It will enable Defence to lift our capacity to rapidly translate game-changing ideas into capabilities that give the ADF an asymmetric advantage.
It will also help align and transform the US, UK, and Australian defence industrial bases, through our AUKUS Pillar II efforts.
The Government is investing $3.4 billion over the next decade to accelerate the development and transition into service of disruptive capability solutions that address priority defence challenges at the pace and scale required to deliver advantage to our war fighters.
This is an additional $591 million above planned spending on defence innovation over the decade
One of the critically important priorities identified by the Defence Strategic Review is the establishment of a Guided Weapons and Explosive Ordnance Enterprise.
Acquiring enhanced long-range capabilities across all domains, which will deliver a persistent, long-range, all weather, rapid response capability that is operationally deployable and tactically mobile is fundamental to the ADF’s ability to hold an adversary at risk in Australia’s northern approaches.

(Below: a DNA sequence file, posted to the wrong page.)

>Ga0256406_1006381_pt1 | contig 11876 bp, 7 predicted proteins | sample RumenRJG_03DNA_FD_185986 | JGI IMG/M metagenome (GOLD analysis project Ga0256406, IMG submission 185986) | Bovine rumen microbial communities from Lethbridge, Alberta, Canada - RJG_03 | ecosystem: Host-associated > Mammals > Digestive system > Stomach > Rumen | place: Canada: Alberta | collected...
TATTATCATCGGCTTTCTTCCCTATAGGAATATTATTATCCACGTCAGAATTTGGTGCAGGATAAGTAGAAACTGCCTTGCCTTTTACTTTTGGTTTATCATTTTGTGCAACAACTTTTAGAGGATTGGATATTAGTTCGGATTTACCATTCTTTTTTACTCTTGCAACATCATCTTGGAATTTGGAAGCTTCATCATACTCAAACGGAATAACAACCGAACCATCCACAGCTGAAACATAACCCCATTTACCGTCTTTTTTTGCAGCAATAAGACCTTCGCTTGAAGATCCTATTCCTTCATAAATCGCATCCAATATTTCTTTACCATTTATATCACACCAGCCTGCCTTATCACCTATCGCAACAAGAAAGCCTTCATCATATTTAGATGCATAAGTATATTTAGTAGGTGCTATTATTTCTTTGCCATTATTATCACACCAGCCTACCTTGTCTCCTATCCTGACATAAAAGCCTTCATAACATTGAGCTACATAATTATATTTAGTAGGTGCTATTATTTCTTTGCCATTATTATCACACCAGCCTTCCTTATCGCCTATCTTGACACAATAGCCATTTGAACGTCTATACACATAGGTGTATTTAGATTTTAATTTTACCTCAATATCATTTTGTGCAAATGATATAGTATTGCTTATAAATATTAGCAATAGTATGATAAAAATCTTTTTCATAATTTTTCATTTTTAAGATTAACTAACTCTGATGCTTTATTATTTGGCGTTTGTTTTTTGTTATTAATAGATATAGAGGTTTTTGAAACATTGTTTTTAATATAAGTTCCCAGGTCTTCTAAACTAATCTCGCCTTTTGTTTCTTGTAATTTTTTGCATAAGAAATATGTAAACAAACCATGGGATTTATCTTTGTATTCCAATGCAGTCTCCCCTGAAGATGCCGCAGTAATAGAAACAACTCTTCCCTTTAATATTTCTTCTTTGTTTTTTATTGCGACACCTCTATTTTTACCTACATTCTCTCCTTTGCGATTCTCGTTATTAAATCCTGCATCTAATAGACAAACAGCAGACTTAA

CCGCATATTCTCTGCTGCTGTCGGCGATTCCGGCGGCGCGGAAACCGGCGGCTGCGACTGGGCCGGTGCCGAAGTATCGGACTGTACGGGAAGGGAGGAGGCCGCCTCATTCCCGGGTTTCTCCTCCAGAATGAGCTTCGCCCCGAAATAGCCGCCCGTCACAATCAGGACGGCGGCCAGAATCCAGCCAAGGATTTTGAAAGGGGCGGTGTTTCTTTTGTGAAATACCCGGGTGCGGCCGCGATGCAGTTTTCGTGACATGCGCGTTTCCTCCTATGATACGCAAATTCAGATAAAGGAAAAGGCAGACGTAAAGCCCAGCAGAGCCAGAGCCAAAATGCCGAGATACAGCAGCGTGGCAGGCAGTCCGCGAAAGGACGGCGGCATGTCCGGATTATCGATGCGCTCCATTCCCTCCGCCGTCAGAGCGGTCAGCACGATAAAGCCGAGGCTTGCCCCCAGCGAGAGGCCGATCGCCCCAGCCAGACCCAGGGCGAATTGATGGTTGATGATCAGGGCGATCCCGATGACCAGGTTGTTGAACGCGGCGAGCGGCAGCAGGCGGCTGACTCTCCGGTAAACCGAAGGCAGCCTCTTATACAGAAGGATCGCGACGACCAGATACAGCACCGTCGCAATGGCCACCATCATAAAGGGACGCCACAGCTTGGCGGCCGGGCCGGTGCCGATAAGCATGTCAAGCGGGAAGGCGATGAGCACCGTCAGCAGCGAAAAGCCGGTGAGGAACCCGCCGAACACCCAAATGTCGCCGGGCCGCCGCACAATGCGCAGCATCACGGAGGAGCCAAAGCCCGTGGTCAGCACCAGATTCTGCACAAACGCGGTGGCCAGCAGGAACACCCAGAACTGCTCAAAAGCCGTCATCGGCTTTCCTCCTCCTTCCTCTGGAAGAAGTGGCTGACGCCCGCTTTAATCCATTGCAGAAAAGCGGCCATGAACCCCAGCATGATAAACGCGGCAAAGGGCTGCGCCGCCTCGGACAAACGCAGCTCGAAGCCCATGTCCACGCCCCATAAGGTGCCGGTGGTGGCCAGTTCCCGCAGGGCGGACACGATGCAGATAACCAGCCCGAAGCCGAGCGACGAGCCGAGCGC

And the Government is committed to establishing domestic missile manufacturing, to build up Australia’s defence industry, protect our supply chains and contribute to easing global demand.
Across the services and across the nation, the Government is working at pace to deliver its vision of a fully integrated and more capable ADF that will work seamlessly across the five domains to deliver enhanced and joined-up combat power.
We have also demonstrated our commitment to supporting Australian defence industry so we can make more of the critical defence equipment we need and build our industrial base.
Implementation of the Defence Strategic Review represents the most substantive transformation of Defence in over 30 years, requiring whole-of-government and whole-of-nation uplift to ensure we have the ability to defend not only the nation, but our interests.
Defence industry will be our critical partners in this great national endeavour.
I am pleased to support the 50th anniversary edition of this Directory, and with it, the opportunities to work in partnership with the industry to strengthen Australia’s national security.
The Hon Pat Conroy MP
Minister for Defence Industry
Minister for International Development and the Pacific